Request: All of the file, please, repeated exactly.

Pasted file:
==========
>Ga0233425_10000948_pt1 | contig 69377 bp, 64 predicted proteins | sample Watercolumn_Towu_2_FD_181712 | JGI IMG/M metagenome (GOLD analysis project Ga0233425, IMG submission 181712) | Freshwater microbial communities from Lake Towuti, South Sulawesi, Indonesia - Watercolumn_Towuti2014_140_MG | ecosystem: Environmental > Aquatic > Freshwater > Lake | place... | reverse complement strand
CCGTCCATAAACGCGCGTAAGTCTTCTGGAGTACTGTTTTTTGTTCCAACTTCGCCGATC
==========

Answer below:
>Ga0233425_10000948_pt1 | contig 69377 bp, 64 predicted proteins | sample Watercolumn_Towu_2_FD_181712 | JGI IMG/M metagenome (GOLD analysis project Ga0233425, IMG submission 181712) | Freshwater microbial communities from Lake Towuti, South Sulawesi, Indonesia - Watercolumn_Towuti2014_140_MG | ecosystem: Environmental > Aquatic > Freshwater > Lake | place... | reverse complement strand
CCGTCCATAAACGCGCGTAAGTCTTCTGGAGTACTGTTTTTTGTTCCAACTTCGCCGATC